The debate about writing in books has been going on for decade. Mortimer Adler generated a lot of notoriety in How to Read a Book for strongly advocating marking up books. Personally, I’d rather take notes on a separate sheet, which forces me to extract the key concepts from the target passage. Bookdarts make it easy to mark the passage for later notetaking, so that the flow of my initial reading isn’t broken.

  20. posted by allen on

    Erin: Is there much bleed-through? Would i have to worry about how hard I’d be pressing the sharpie/highlighter?

    I’m hoping to go back to school soon, so this would be a great idea for when i need to check out those books! Thanks! (i can’t belive that it would be considered more damaging to use a post-it rather then pencil/erase!)

  21. posted by Looby on

    Gayle- you are not alone, I have two librarians in my family and folding pages, writing in books, and even cracking the spine is verboten.
    On the other hand for those with note taking tendencies I think this is a great idea, my friend lent me a book recently and I am having a really hard time reading it simply because of all the notes she has made. If all my library books came in the same state I’d have to start buying all my books again.

  22. posted by infmom on

    I would almost never write in a book. Even one of my own books. It defaces the pages. There’s one small exception, and that’s when the publisher’s proofreaders have all been out back sniffing rope and some really stupid mistake shows up in the finished product. Then, if it is my own book, I will take a superfine black pen and correct the errant word or words.

    If I’m studying and want to come back to important passages, I put a regular Post-It tape flag on the page next to the text I want to review. Those can be removed from the book and re-stuck to each other a few times before they give up the ghost.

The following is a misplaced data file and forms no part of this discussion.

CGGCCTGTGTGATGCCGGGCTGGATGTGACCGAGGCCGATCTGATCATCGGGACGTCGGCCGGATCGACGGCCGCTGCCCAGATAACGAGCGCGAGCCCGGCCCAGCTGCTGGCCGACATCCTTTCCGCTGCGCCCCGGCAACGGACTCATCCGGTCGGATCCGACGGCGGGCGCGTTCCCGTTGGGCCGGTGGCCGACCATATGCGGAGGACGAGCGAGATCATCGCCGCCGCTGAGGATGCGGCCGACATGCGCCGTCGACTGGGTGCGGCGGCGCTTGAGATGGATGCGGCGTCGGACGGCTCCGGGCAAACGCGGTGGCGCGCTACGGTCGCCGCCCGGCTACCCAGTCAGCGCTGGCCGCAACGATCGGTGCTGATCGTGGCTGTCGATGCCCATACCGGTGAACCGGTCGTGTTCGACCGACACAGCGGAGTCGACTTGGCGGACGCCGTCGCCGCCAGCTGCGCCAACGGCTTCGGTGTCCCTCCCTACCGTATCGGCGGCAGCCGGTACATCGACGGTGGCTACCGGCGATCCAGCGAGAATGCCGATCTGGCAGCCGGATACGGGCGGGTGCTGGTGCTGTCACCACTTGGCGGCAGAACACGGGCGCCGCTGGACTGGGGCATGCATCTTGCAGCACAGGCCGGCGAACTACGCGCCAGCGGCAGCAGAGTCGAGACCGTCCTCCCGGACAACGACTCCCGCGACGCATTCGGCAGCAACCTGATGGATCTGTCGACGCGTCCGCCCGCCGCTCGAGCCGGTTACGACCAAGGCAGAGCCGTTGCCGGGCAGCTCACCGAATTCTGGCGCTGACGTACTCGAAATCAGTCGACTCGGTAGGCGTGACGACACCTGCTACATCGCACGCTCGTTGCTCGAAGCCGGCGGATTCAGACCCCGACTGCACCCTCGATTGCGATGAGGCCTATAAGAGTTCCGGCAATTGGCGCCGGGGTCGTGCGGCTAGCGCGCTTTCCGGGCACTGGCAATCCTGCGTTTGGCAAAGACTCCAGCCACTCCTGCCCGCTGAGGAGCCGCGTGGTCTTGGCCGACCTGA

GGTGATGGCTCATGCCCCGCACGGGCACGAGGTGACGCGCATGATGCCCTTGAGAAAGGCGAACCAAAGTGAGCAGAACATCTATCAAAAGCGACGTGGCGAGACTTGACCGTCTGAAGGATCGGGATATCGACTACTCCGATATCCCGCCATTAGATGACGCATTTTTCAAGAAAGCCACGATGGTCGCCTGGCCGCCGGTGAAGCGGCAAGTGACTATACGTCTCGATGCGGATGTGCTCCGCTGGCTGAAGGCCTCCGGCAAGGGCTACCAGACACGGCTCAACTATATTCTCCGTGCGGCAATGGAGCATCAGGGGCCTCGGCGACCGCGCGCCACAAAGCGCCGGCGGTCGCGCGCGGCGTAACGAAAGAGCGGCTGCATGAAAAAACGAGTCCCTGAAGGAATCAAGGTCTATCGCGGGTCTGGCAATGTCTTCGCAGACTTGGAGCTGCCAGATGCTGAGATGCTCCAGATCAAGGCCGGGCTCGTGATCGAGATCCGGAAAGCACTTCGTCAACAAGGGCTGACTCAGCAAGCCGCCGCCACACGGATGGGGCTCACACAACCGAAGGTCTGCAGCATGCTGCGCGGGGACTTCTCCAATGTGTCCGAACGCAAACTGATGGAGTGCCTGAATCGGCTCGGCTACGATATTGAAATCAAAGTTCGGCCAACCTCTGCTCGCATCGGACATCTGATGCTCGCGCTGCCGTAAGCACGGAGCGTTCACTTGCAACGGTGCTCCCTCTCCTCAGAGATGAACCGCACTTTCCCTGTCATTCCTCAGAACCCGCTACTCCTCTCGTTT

23. posted by Jeanne B. on

    Oh, this is a great idea for college students. They can get money back for their used textbooks and the better the condition, the better the payback. I wish I’d had these then. Yes, I DO write in the TEXT books—but not in “read-only” books (like novels). Even the self-help books are left clean. If there’s an exercise to be done, I whip out my journal. But what a great idea for college students.

    Hey—what a great graduation gift! A HUGE supply of these Post-Its, a package of highlighters, some Book Darts, and info about Qipit.

  24. posted by JMG3Y on

    Another alternative to highlighting text (I plead guilty to using it extensively in my own books; I sometimes buy a book after reading a library copy just so that I can highlight it) would be capturing the specific text in digital form with a pen scanner associated with OCR. Flat bed scanners capture all of the text, which isn’t what I want. Unfortunately, the reviews of this technology suggest that it isn’t quite up to such a task yet. Such capture would enable the creation of personal “book notes” capturing the essence of the book. When I’ve written these for the occasional technical book, I fold it and keep it with the book on the shelf. But having the highlighting in a dense form would be great and much faster than typing it.

  25. posted by Shannon on

    I like to write in my books and see what I found relevant when I re-read them down the road. It’s fun to see what passages speak to me at different points in my life. It’s also fun to borrow books from friends that they have written in. It’s like having a conversation about the book while I read it.

    As a law student, writing in my case books is ESSENTIAL. I could never find what I need later if I don’t mark it all up the first time.